Fair or alternative trade is a system of exchange based on solidarity and equality. Respect for producers, consumers, and resources are the foundations of it. Coffee was the very first fair trade product to appear on the Canadian market in 1998.
But while coffee, a widely-sold product, now employs 25 million farmers, things aren’t the same for everyone. That’s why many companies – first and foremost among them, Canadian businesses – seek to increase the development of fair trade coffee and make people aware of the issue of responsible consumption. Here’s a brief overview.
A question of social justice
Due to the overproduction of coffee in Brazil and Vietnam, the cost of coffee has collapsed, and with it, the wages of farm workers, to say nothing of the reduced quality. The only solution for saving local producers from poverty is fair trade. By establishing lasting commercial relationships, the incomes of the producers are ensured, the working conditions of the workers are respected, and the local environment is enhanced.
Only transparent employment agreements based on solidarity that reduce the number of intermediaries in the supply chain can guarantee decent incomes for producers from the most underprivileged nations.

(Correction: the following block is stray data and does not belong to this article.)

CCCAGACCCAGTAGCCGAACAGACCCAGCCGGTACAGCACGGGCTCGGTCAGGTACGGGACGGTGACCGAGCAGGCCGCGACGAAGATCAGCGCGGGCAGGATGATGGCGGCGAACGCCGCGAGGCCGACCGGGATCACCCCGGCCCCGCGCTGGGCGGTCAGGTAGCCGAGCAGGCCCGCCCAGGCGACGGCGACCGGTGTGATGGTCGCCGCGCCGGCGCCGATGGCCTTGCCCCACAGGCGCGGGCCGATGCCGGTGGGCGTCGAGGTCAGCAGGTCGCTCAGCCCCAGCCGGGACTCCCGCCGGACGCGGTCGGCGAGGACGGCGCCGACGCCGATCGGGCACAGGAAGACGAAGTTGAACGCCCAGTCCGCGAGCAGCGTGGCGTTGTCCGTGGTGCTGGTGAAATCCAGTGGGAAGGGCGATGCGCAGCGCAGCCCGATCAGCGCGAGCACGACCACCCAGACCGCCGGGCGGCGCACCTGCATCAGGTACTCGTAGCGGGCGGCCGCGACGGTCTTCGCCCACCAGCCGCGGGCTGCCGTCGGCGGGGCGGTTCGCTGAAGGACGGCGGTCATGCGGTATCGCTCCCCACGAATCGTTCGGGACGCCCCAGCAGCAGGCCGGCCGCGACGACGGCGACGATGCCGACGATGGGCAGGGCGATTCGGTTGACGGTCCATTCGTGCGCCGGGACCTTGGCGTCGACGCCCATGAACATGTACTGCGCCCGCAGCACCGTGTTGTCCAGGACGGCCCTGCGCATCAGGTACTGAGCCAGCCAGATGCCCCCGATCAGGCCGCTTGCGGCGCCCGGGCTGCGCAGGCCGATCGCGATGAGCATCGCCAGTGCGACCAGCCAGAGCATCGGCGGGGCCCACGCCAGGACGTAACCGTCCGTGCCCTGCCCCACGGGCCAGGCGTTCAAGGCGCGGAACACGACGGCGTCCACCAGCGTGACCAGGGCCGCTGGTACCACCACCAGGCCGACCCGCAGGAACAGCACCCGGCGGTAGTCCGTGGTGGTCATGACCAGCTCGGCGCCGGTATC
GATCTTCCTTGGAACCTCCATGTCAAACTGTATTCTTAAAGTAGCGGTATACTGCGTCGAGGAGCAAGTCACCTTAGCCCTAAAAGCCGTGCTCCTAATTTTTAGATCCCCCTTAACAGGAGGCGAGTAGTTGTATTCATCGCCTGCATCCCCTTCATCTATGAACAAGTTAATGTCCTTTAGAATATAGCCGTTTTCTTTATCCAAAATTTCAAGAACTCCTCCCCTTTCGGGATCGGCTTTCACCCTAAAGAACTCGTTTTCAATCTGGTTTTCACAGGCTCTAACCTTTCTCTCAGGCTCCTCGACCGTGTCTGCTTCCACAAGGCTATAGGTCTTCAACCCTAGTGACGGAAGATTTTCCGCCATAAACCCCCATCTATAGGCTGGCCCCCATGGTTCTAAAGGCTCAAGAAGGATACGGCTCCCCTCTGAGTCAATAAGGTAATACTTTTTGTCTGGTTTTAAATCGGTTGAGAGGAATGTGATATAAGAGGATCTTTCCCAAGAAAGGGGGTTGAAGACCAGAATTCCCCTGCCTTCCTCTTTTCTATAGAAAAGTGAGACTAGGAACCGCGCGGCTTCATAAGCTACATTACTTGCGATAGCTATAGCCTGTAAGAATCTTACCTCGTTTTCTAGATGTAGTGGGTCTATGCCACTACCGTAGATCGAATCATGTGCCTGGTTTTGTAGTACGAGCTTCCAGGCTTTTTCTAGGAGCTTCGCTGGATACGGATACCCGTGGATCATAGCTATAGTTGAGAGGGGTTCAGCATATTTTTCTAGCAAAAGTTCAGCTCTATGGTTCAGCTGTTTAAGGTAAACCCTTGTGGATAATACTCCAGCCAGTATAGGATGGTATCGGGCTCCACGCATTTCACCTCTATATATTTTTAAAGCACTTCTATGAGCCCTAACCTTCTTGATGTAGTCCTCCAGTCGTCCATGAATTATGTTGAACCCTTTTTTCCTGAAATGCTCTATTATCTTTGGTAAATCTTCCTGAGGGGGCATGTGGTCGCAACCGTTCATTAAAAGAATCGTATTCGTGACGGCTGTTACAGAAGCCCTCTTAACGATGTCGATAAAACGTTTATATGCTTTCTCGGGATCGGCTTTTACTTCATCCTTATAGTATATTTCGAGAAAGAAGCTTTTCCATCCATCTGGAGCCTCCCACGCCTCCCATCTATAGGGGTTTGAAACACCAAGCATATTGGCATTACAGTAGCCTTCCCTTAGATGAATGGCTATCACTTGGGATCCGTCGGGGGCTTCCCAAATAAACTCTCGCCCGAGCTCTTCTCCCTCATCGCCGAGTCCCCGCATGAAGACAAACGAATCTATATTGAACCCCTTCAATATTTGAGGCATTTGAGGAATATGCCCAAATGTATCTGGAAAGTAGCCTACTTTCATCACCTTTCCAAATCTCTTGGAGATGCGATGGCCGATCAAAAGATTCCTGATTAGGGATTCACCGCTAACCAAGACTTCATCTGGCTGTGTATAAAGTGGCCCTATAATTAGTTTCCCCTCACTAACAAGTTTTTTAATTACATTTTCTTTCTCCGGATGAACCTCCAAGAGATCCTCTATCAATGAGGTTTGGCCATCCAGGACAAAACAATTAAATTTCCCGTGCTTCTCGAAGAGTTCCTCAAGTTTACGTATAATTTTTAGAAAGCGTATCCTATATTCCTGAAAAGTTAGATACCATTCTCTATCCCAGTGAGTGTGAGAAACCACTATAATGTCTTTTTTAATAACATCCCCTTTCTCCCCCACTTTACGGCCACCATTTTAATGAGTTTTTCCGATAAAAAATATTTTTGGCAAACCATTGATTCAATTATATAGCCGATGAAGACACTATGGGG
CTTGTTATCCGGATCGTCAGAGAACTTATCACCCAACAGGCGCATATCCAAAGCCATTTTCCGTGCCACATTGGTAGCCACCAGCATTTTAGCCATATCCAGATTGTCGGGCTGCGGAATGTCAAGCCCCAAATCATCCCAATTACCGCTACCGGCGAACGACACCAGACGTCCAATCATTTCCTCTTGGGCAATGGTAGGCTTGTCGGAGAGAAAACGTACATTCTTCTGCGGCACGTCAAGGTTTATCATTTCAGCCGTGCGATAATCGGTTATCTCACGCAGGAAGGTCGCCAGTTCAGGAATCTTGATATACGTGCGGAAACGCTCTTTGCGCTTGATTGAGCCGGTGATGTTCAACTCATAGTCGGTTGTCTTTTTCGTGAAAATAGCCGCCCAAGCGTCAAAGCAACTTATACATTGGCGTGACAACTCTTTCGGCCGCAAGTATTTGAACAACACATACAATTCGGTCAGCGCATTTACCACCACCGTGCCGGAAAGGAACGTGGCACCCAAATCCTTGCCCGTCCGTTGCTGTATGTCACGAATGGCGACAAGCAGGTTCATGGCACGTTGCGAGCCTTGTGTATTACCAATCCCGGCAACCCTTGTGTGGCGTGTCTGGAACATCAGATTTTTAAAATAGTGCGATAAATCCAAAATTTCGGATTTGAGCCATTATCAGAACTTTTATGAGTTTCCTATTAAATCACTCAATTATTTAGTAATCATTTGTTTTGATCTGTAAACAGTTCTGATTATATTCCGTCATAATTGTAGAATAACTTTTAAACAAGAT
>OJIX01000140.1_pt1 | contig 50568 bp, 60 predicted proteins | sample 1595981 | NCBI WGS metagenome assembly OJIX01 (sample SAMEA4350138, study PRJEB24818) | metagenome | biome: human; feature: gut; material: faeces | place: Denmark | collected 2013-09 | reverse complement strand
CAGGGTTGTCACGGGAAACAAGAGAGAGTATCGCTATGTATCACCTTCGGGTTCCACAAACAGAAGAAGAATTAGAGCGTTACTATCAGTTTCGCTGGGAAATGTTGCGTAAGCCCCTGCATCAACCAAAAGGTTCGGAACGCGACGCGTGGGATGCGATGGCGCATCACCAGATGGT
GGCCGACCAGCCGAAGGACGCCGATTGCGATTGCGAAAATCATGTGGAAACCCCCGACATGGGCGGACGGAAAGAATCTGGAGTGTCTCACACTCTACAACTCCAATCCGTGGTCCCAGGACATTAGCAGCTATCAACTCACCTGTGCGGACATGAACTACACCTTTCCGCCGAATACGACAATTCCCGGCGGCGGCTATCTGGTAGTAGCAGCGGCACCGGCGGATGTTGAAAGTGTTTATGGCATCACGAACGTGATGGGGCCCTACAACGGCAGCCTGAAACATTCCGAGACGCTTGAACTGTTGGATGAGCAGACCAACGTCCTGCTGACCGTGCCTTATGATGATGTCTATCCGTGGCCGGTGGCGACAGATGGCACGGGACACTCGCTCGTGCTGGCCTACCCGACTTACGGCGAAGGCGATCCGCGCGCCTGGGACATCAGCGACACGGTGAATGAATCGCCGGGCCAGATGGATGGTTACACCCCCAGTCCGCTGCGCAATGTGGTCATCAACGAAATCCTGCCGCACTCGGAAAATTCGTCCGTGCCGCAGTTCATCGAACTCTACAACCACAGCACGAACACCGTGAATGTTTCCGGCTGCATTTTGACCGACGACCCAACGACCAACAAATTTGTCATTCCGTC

Concerned about these values, Canadians are increasingly motivated in their buying decisions by such ethical considerations. In addition, indicators show a certain passion for fair trade products over the last few years.
The guarantor of local economic growth
Coffee is grown in southern countries and contributes to the development of a local economy. Suited for mountainous regions where sometimes only one crop is possible, it helps maintain rural activities. It should be noted that two-thirds of the world’s coffee production comes from small farms measuring less than five hectares!
An economy based on a different exchange model, prices are established as fairly as possible and in a stable way between the various economic partners. When there’s surplus income, therefore, it can be invested in the same sector or elsewhere, in housing or education.
Thanks to the certification label that appears on these products, fair trade coffee is visible to consumers who are concerned about these values. The transparency in the production chain, the distribution, and the buying behaviours act as a virtuous circle and boost a sector whose growth today is not insignificant and should be welcomed.
The importance of fair trade to the coffee industry no longer needs to be proven. Whether it’s to pay a fair price to the communities that produce it, establish a more direct and democratic commercial relationship, promote solidarity, or make us aware of the power of our consumption choices, all these are good reasons to convert to this type of trade. Besides the fact that this coffee tastes delicious, don’t forget that the success of a good coffee depends not only on the work of the roaster, but is inherent in that of the farmer and the importer. Better coffee and better conditions for the farmers – what more could you ask for?